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Cloud service providers need to think small

Ericsson is investing in cloud

The African enterprise space may be in the nascent stages of development, but it’s time has certainly come. A new stream, Enterprise ICT Africa, made its appearance at AfricaCom this year, putting a strong focus on the opportunities for cloud services in the region.

As many of the industry’s thought leaders have advised, Africa is in a good position to generate opportunities where other more developed regions have failed. On the opening day Camille Mendler, principal analyst and head of enterprise verticals at Informa Telecoms & Media, called for new segmentation methods for the market in order to capitalise on contextual opportunities. In this case, Mendler believes there is a significant opportunity for cloud services in the ‘long tail’, the blue collar market and micro-businesses.

“Small is beautiful. Looking at the small enterprise opportunity is where much value will be found,” she said.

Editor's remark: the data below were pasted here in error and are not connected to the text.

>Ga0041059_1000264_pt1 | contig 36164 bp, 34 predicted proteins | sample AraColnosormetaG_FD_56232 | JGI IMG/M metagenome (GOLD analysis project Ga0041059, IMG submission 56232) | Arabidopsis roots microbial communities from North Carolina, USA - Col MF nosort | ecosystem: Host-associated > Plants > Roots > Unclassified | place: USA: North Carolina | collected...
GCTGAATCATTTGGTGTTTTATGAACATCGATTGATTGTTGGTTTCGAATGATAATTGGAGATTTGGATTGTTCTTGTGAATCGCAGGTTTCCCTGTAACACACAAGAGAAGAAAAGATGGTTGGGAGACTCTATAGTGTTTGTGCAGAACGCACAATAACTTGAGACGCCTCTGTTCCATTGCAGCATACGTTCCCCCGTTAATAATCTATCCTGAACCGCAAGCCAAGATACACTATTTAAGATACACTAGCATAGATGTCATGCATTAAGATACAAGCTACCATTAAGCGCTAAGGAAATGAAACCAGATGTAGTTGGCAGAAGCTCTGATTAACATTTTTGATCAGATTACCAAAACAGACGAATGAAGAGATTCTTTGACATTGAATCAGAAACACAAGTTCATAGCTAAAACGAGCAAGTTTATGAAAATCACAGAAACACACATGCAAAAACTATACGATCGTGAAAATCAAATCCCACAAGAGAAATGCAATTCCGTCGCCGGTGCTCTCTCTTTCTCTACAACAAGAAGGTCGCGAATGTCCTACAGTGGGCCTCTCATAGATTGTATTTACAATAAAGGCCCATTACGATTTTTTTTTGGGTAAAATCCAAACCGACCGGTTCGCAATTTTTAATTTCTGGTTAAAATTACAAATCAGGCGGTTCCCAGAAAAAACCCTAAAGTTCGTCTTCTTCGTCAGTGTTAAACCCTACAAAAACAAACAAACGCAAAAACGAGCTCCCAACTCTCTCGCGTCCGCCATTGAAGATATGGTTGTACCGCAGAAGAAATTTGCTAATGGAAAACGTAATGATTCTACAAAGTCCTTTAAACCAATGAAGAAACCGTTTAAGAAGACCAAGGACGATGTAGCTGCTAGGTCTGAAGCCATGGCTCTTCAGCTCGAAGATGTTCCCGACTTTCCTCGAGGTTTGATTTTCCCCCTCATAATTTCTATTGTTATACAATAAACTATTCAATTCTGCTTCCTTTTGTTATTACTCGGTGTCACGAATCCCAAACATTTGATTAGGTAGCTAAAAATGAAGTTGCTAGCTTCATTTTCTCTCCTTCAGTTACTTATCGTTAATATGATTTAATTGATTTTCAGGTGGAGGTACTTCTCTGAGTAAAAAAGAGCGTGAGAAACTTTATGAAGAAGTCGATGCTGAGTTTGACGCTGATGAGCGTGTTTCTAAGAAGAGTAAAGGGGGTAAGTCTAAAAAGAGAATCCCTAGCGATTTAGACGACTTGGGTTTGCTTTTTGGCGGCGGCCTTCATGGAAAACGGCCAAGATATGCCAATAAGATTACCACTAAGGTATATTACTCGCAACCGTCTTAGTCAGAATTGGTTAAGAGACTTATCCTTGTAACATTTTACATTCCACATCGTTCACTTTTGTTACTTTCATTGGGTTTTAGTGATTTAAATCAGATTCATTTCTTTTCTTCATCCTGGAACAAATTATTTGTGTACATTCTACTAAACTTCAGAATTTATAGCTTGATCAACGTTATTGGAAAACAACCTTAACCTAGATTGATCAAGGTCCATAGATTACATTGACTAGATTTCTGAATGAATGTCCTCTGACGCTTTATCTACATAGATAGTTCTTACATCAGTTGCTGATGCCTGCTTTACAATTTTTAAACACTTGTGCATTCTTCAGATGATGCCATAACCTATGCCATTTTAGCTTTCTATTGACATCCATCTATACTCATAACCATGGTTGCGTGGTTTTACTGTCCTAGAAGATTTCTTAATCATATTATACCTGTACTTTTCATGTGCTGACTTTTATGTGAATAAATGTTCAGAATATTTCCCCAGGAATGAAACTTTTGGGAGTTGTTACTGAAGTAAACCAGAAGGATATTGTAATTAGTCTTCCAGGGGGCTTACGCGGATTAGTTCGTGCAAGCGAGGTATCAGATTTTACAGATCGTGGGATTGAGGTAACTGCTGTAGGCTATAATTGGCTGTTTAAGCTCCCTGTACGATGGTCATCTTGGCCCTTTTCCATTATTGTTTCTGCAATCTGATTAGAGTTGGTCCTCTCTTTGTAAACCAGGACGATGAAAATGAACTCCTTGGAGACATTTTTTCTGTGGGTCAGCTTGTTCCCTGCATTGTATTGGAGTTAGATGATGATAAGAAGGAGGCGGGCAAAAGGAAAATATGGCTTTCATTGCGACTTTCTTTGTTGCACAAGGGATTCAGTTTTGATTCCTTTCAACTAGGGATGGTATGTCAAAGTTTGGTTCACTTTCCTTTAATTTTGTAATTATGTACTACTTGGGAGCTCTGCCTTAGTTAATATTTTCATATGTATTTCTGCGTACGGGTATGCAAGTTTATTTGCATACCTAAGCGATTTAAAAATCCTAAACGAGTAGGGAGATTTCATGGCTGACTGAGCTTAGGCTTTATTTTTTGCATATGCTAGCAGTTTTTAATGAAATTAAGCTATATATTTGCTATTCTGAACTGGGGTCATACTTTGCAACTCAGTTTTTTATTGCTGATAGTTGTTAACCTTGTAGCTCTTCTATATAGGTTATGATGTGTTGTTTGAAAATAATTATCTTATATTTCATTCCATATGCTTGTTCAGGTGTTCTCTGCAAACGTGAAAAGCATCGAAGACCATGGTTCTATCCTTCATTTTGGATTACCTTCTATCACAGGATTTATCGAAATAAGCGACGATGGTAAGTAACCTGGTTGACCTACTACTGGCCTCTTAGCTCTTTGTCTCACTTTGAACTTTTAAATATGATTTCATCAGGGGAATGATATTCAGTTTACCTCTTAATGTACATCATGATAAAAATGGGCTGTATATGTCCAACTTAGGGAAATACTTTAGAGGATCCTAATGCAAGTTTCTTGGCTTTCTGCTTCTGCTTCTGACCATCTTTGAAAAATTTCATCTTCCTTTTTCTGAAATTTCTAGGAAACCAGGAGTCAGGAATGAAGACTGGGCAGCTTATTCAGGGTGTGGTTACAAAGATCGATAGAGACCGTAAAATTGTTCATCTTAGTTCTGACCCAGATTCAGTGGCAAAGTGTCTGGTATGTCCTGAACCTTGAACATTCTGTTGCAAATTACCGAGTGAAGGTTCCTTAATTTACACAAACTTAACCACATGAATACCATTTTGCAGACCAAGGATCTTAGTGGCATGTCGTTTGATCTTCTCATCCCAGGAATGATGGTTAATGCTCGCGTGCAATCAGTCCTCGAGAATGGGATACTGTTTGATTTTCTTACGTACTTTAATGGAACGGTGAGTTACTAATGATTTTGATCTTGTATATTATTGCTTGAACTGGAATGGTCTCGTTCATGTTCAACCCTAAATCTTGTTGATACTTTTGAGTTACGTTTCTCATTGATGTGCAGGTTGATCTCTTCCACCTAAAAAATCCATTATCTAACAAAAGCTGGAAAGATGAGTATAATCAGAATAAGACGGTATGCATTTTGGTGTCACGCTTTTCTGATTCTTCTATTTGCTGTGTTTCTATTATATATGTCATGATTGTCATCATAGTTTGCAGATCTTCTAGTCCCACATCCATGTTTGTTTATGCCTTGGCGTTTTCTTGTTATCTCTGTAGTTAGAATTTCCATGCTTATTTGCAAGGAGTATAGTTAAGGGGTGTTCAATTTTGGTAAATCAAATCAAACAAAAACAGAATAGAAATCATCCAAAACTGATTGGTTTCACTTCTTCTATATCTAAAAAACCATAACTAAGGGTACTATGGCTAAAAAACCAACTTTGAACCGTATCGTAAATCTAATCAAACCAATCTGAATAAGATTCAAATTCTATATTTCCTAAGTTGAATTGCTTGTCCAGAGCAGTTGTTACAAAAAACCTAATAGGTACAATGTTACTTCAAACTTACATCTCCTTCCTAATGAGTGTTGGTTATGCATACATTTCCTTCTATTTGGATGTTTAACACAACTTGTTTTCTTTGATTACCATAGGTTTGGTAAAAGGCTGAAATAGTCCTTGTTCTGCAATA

But to date, carriers have focused on a very linear model, based on how many connections they can sell into a single group or customer on a ‘one size fits all’ basis.

“So far it’s a counting game,” said Mendler. “But the marketplace is more crowded in a digital world and everybody is changing business model. So a plain vanilla offering for enterprises of all sizes is not good enough.”

In an emerging, as in a developed, economy, micro and small businesses are the biggest denominator. These users may not be in an office, because their office is their mobile device, and so they need to be targeted with specific services for those on the move.

Most cloud-based as-a-service offerings are targeted at white collar workers in an office environment, but tailored solutions for smaller businesses can generate good revenues, even if they form part of the “informal” economy.

“The informal economy has such a huge impact, especially in places like Africa. They might not be paying taxes to the government but they may still buy services from you,” Mendler told the audience.

“These players will contribute more to the growth of the economy than large enterprises will in Africa.”


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